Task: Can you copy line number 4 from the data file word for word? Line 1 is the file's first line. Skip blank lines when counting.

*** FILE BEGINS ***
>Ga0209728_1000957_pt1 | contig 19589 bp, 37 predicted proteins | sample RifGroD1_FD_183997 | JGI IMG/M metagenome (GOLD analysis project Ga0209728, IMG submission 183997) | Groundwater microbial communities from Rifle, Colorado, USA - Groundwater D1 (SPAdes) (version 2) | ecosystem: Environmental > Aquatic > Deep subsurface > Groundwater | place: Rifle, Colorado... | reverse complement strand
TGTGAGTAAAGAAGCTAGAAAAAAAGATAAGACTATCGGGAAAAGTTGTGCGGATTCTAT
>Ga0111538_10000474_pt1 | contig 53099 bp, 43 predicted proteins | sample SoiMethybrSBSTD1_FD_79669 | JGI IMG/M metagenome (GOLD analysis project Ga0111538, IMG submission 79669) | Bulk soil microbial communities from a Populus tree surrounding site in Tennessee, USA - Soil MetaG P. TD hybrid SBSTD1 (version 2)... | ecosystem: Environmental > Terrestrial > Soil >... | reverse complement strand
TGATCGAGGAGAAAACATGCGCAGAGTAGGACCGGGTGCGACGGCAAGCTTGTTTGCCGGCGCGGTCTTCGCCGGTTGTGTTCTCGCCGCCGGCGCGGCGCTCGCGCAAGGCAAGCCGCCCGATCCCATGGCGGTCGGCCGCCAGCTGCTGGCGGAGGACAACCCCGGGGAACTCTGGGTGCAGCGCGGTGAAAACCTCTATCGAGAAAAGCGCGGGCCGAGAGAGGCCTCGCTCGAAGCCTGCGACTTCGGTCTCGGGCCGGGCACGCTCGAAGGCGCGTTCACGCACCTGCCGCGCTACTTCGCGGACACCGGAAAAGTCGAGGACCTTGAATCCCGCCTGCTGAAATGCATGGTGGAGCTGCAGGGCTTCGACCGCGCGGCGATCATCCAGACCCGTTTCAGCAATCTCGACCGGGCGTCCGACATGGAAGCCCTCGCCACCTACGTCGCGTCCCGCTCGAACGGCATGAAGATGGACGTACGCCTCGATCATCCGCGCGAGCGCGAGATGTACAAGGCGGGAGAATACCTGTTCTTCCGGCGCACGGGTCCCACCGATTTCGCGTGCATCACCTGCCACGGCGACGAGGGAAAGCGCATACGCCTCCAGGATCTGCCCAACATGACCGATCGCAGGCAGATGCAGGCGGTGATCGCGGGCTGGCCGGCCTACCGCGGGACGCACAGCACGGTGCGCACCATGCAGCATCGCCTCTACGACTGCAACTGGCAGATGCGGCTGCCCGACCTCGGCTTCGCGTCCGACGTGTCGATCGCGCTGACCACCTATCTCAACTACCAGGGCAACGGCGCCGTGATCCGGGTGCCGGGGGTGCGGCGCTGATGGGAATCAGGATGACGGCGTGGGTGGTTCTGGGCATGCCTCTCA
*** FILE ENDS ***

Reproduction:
TGATCGAGGAGAAAACATGCGCAGAGTAGGACCGGGTGCGACGGCAAGCTTGTTTGCCGGCGCGGTCTTCGCCGGTTGTGTTCTCGCCGCCGGCGCGGCGCTCGCGCAAGGCAAGCCGCCCGATCCCATGGCGGTCGGCCGCCAGCTGCTGGCGGAGGACAACCCCGGGGAACTCTGGGTGCAGCGCGGTGAAAACCTCTATCGAGAAAAGCGCGGGCCGAGAGAGGCCTCGCTCGAAGCCTGCGACTTCGGTCTCGGGCCGGGCACGCTCGAAGGCGCGTTCACGCACCTGCCGCGCTACTTCGCGGACACCGGAAAAGTCGAGGACCTTGAATCCCGCCTGCTGAAATGCATGGTGGAGCTGCAGGGCTTCGACCGCGCGGCGATCATCCAGACCCGTTTCAGCAATCTCGACCGGGCGTCCGACATGGAAGCCCTCGCCACCTACGTCGCGTCCCGCTCGAACGGCATGAAGATGGACGTACGCCTCGATCATCCGCGCGAGCGCGAGATGTACAAGGCGGGAGAATACCTGTTCTTCCGGCGCACGGGTCCCACCGATTTCGCGTGCATCACCTGCCACGGCGACGAGGGAAAGCGCATACGCCTCCAGGATCTGCCCAACATGACCGATCGCAGGCAGATGCAGGCGGTGATCGCGGGCTGGCCGGCCTACCGCGGGACGCACAGCACGGTGCGCACCATGCAGCATCGCCTCTACGACTGCAACTGGCAGATGCGGCTGCCCGACCTCGGCTTCGCGTCCGACGTGTCGATCGCGCTGACCACCTATCTCAACTACCAGGGCAACGGCGCCGTGATCCGGGTGCCGGGGGTGCGGCGCTGATGGGAATCAGGATGACGGCGTGGGTGGTTCTGGGCATGCCTCTCA